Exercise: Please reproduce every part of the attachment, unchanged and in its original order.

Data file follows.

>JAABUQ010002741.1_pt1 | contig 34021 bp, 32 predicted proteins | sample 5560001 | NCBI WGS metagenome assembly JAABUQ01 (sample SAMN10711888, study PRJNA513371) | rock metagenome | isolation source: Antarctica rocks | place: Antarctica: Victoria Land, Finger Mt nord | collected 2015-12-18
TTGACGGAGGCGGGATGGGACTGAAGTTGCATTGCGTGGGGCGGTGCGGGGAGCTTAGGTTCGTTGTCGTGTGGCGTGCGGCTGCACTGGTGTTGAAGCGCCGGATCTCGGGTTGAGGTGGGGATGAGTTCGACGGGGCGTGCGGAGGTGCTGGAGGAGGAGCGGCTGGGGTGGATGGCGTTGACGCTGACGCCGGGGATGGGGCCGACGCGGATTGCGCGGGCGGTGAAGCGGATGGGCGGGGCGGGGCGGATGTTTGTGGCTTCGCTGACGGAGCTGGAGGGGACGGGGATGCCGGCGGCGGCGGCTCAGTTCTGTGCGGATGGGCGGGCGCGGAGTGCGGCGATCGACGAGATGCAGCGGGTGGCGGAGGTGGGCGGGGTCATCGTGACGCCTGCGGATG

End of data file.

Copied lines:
>JAABUQ010002741.1_pt1 | contig 34021 bp, 32 predicted proteins | sample 5560001 | NCBI WGS metagenome assembly JAABUQ01 (sample SAMN10711888, study PRJNA513371) | rock metagenome | isolation source: Antarctica rocks | place: Antarctica: Victoria Land, Finger Mt nord | collected 2015-12-18
TTGACGGAGGCGGGATGGGACTGAAGTTGCATTGCGTGGGGCGGTGCGGGGAGCTTAGGTTCGTTGTCGTGTGGCGTGCGGCTGCACTGGTGTTGAAGCGCCGGATCTCGGGTTGAGGTGGGGATGAGTTCGACGGGGCGTGCGGAGGTGCTGGAGGAGGAGCGGCTGGGGTGGATGGCGTTGACGCTGACGCCGGGGATGGGGCCGACGCGGATTGCGCGGGCGGTGAAGCGGATGGGCGGGGCGGGGCGGATGTTTGTGGCTTCGCTGACGGAGCTGGAGGGGACGGGGATGCCGGCGGCGGCGGCTCAGTTCTGTGCGGATGGGCGGGCGCGGAGTGCGGCGATCGACGAGATGCAGCGGGTGGCGGAGGTGGGCGGGGTCATCGTGACGCCTGCGGATG